Mulan, Disney’s latest animated classic turned live action film, premiered at the Dolby Theater in Hollywood on March 9. It was a lavish, star-studded event filled with cast and creative of this inclusive and culturally sensitive film. Producer Jason Reed remembers that night fondly. It was the first opportunity for much of the cast and creative team to reassemble since making Mulan. The air was electric with the buzz of a well received film that looked to sail into box office history a few weeks later.
And then the COVID-19 pandemic shut down the country.
Finally premiering today on Disney Plus, Mulan is a gorgeous epic of female empowerment and family honor. It dips into Chinese culture, art, and martial arts with incredible authenticity and power not seen in standard big budget American films. Even viewed on a home television, the film features lush vistas and a truly epic widescreen feel, largely thanks to director Niki Caro and cinematographer Mandy Walker’s David Lean inspirations. Mulan makes you long to return to the theater to bask in its visual splendor.
Here, producer Jason Reed talks to Awards Daily about making the Disney epic. He talks about the selection of Niki Caro as director and about how a major studio fashions a culturally sensitive film. Finally, he talks about the benefits of seeing the film on Disney Plus during unsettling times and what lies ahead for Mulan.
Awards Daily: Disney has produced several live action films over the past ten years. What was it about Mulan that that piqued your interest as a live action product?
Jason Reed: What I thought was most interesting about Mulan was the opportunity to tell a big, epic movie with the Disney label. I grew up watching the movies of David Lean and Kurosawa. The idea of being able to take a movie that was family accessible and had enough equity in the title to warrant the big screen treatment was really exciting. The second thing that really got me specifically about Mulan was the universal nature of her story. This was written 1,500 years ago in the northern provinces of what is now China, and her story has resonated throughout time.
There have been many versions of the legend made. Most notably in the West is the animated version. I think there’s the power of, in this case, a young woman trying to find her place in a world that doesn’t seem like it’s built for her. Doesn’t seem like there is a natural fit for her. She wants to lead a good life. She wants to lead an honorable life, and most importantly, she wants to honor her family. She wants to protect the people that she loves. That, I think, is just a universal story. It’s very satisfying to watch someone overcome those struggles and find a way to accomplish that goal.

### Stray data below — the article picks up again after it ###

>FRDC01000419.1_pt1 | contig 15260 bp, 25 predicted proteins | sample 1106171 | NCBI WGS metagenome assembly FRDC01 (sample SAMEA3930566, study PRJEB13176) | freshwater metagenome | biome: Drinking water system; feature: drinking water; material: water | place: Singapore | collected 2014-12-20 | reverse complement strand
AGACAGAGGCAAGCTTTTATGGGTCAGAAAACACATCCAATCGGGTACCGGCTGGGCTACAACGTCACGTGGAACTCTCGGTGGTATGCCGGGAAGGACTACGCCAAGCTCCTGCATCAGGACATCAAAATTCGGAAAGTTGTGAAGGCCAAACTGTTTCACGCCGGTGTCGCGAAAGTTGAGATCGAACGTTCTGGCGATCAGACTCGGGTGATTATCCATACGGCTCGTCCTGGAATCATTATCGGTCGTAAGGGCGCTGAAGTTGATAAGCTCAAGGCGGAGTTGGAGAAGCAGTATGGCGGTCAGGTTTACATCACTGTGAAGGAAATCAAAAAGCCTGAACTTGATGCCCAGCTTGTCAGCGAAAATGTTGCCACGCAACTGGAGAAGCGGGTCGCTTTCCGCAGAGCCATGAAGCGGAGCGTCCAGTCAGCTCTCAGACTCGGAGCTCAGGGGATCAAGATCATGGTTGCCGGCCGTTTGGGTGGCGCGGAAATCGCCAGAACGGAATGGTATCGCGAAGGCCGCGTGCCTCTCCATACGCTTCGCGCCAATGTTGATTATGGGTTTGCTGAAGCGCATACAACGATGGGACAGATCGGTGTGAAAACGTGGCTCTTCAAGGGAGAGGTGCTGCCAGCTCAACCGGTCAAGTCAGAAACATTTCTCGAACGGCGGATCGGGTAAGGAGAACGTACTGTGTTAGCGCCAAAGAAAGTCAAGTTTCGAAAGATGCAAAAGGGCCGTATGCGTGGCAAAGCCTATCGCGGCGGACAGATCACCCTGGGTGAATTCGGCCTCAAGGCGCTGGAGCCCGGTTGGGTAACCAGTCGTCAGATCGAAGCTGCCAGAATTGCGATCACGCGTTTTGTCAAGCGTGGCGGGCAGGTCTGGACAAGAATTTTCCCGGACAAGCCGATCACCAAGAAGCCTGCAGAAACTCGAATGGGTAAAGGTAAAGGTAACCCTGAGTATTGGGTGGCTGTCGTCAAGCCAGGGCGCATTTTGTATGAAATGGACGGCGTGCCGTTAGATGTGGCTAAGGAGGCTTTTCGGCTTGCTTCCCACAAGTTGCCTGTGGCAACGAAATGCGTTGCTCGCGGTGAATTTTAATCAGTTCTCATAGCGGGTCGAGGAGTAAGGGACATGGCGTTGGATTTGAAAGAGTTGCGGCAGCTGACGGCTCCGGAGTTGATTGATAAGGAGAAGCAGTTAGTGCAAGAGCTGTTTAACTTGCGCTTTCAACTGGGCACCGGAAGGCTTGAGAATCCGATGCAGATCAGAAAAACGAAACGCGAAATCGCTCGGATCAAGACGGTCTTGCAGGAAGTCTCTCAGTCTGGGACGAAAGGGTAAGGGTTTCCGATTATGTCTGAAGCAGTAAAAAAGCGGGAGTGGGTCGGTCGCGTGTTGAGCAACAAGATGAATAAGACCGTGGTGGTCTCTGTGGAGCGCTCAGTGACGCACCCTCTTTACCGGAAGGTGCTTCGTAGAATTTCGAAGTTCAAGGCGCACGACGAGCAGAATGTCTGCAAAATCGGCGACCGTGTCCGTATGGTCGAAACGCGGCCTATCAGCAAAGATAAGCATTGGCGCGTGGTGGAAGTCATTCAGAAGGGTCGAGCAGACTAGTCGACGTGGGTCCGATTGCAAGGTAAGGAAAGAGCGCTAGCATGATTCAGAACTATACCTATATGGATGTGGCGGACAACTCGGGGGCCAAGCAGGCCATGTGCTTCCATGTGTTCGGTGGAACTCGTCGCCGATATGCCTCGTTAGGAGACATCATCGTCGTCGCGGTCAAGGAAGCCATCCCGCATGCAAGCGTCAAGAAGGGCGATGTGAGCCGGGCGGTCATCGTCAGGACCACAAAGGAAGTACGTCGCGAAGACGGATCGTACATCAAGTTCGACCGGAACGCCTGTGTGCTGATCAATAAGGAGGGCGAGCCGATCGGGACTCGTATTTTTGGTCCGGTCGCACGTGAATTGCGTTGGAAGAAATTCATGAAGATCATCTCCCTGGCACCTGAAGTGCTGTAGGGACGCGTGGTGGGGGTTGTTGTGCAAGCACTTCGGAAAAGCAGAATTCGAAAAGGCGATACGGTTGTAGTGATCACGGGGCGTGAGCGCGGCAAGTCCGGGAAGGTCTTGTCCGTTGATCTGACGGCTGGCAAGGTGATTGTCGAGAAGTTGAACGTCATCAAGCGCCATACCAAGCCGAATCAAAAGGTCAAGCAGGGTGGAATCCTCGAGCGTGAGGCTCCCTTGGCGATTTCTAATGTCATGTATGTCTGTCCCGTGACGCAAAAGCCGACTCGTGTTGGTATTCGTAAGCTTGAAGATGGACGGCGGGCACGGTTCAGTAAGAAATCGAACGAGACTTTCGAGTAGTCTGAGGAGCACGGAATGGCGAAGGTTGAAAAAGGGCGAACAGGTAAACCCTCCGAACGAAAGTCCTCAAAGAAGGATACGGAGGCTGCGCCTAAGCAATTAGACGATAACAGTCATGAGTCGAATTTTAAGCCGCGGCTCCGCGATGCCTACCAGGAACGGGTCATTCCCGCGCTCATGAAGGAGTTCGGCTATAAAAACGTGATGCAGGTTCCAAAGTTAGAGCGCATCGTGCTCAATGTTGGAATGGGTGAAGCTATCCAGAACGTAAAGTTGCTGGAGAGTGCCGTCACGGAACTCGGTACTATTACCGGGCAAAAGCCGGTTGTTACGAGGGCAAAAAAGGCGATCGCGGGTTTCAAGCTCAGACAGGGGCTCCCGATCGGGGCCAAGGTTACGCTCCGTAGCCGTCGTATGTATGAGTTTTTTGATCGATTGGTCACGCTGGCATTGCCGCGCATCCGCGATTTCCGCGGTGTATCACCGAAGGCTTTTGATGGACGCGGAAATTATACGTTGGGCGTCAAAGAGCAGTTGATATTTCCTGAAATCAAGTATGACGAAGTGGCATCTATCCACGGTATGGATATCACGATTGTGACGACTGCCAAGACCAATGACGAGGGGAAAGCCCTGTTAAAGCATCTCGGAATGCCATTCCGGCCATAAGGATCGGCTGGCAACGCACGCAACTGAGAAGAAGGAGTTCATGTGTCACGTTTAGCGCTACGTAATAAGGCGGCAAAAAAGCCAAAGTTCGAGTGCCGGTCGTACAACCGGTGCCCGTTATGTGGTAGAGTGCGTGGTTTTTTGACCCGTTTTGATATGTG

AD: I’m glad you mentioned the films of David Lean and the big widescreen epics that inspired the film. I certainly felt that vastness watching the film even on my home television. When you look at making that kind of widescreen action drama, what was it about Niki Caro as a director that alerted you and Disney to her? There’s nothing quite like this in her resume.
JR: There’s two main reasons. I don’t know if you’ve ever met Niki Caro, but she is a force of nature. She is as focused and indefatigable and passionate as any director I’ve ever met, much less worked with. She has this long history of being able to go into a group of people and do the research, be respectful, be thoughtful, and immerse herself in a group whether it’s the Maori in Whale Rider or the kids in McFarland, USA, or even the laborers in North Country. She finds a way to bring authenticity to her characters and to the world she’s creating that I think really engages with the audience. She finds a way to bring us into this world. Whale Rider‘s a great example. I love the old ladies in the film. You know those ladies. They may be Maori. They may be from thousands of miles away. They may live in a completely different world than you do, but every person around the world watched them and knew exactly who they were. She’s able to find those universal qualities in all of these different people. That was the primary reason. That’s why I’ve always been an advocate of hers and why the studio was so excited about her as well. She’s really an actor’s director, and she could bring that emotional journey to life.